Poulter in pole position
Martin Kaymer looks set to be Europe’s number one, but Ian Poulter is control at the Dubai World Championship.
Martin Kaymer looks set to win the Race to Dubai, but Ian Poulter is in the pole position at the Dubai World Championship.
For Kaymer, becoming Europe’s number one seems all but a formality, though a disappointing day at the office means he won’t be able to add the world number one ranking to that accolade.
A double bogey on the final hole, thanks to a misjudged pitch shot that rolled into the ditch that runs alongside the green, delivered a crushing blow to the German’s aspirations of a fifth European victory for the year and the coveted top spot in the world rankings, and leaves him six shots adrift of leader Ian Poulter with just one round left to play.
Kaymer took the disappointment in his stride, however, and remained focused on the positives.
“It looks like I have won the Race to Dubai, which was my goal coming here,” he said.
“That’s nice, but it would be more satisfying if I shoot a low round – between 66 and 63, which I think is possible.”
Graeme McDowell, his only remaining challenger for the money list title, needed a serious charge on the day to keep the race alive, but after a 69 is languishing in 30th place, 10 strokes behind. He needs at least a top-three finish to force the issue, which seems very unlikely now.
“Barring the impossible, Europe’s number one is not a reality for me any more,” he told reporters after his round.
“Martin is definitely going to do it unless I shoot 55, which unless one of you boys putts for me isn’t going to happen.”
Englishman Lee Westwood, the current world number one, is tied for fifth after a 71, three shots back, and still has a chance to walk away with the title.
Poulter’s good form continued for Saturday’s third round, and his two-shot advantage will be a sizeable cushion going into the final round, particularly considering how well he is playing at the moment. History is on his side too – in the eight times he’s taken the lead heading into the last 18, he’s only failed to go on to win once.
The Englishman is oozing confidence, and it will take a serious assault from his nearest competitors, Ross Fisher, Francesco Molinari and Thongchai Jaidee, to unseat him at the top. All three golfers are tied for second at 10 under, two behind Poulter’s lead.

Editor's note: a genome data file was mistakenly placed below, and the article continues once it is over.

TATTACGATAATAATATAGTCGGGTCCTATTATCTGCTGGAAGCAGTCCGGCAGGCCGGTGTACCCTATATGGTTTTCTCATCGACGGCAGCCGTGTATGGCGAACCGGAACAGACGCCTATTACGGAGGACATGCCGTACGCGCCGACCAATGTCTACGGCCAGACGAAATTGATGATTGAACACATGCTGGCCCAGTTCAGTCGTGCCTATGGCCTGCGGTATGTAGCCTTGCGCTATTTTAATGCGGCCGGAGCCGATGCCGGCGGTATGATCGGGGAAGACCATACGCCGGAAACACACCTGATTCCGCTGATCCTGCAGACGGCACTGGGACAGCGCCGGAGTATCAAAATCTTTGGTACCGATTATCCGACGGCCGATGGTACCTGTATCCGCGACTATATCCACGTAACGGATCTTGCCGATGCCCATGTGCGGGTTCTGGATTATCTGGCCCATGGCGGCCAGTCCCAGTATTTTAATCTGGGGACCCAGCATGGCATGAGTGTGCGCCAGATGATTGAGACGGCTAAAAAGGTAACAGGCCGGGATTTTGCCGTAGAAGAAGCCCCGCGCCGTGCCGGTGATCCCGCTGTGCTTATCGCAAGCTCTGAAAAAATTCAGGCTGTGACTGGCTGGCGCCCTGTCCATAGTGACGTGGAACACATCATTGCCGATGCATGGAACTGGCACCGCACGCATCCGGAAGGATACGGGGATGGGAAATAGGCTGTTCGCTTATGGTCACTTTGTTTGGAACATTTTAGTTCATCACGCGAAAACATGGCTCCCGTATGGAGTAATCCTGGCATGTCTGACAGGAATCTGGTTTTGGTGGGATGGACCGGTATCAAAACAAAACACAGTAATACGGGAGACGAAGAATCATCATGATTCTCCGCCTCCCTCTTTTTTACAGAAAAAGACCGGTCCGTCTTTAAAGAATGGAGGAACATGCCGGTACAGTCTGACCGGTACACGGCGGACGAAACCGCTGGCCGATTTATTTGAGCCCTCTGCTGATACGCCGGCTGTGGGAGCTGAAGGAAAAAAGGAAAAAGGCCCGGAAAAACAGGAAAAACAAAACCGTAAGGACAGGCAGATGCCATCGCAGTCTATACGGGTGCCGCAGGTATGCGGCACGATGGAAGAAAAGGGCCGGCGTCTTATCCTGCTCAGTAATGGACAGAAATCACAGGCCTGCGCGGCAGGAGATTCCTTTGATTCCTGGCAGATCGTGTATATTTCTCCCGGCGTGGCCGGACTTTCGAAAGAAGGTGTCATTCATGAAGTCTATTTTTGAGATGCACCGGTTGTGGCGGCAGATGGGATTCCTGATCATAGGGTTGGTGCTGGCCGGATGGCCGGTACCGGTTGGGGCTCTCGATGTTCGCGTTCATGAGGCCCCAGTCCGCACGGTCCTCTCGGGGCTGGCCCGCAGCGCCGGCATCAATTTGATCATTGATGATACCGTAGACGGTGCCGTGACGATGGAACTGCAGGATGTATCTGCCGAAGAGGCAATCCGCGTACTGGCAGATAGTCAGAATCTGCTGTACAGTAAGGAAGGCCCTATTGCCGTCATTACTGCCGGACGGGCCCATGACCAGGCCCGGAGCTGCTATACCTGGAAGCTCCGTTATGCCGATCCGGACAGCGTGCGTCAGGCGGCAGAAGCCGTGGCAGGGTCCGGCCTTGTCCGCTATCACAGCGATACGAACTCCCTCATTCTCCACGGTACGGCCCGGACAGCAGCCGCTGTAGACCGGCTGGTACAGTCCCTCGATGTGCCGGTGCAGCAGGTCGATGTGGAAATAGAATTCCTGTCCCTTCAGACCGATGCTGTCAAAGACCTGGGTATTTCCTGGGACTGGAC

Poulter’s biggest win probably came at the Volvo World Matchplay in February, but he said of his potential win here: “I think this would be right there behind it, to be honest.
“The Volvo Masters (in 2004) was probably my next biggest, but this has become a bigger event and would mean more.
“My game is as good as it’s been – as good as Tucson – and I am in the driving seat.
“The pins were tucked and it was a game of patience, but the two silly bogeys came on holes I feel I should have taken advantage of,” he said.
Poulter was three shots clear at one stage, before bogeys, thanks to a three-putt on the fifth and an errant drive on the tenth, brought him closer to the rest of the field. Birdies on the 14th and 15th steadied the ship, and secured the two-stroke lead.
Ross Fisher, the overnight leader, had managed to close the gap to one shot at one point, but made the same mistake Kaymer made on the 18th, closing with a bogey in the process.
McDowell, who seemed slightly frustrated after his round, will nevertheless be taking a lot of positives from 2010, the year that saw him win his first major at the US Open and emerge victorious as part of the European Ryder Cup team.
“What I’ve learnt this season is that I’m good enough,” he said. “I know what room I have for improvement, but it was great to see that my best is good enough to compete.
“Two or three years ago the number one player in the world seemed untouchable, but I believe if I work hard enough the next few years I could be the best player in the world.”
McDowell felt the final nail in the coffin of his money list aspirations came when he three-putted the short fourth and then missed birdie chances on the fifth and sixth holes.
“I was just waiting for the taxi to turn up and take me home at that point,” he added.
“The course has not shown me much love. It’s not my cup of tea – it frustrated me last year and is continuing to frustrate me.
“Sometimes you’ve just got to wave the white flag. I tried my heart out and it just didn’t happen, but I’ll have a cold beer and look back on a great season.”
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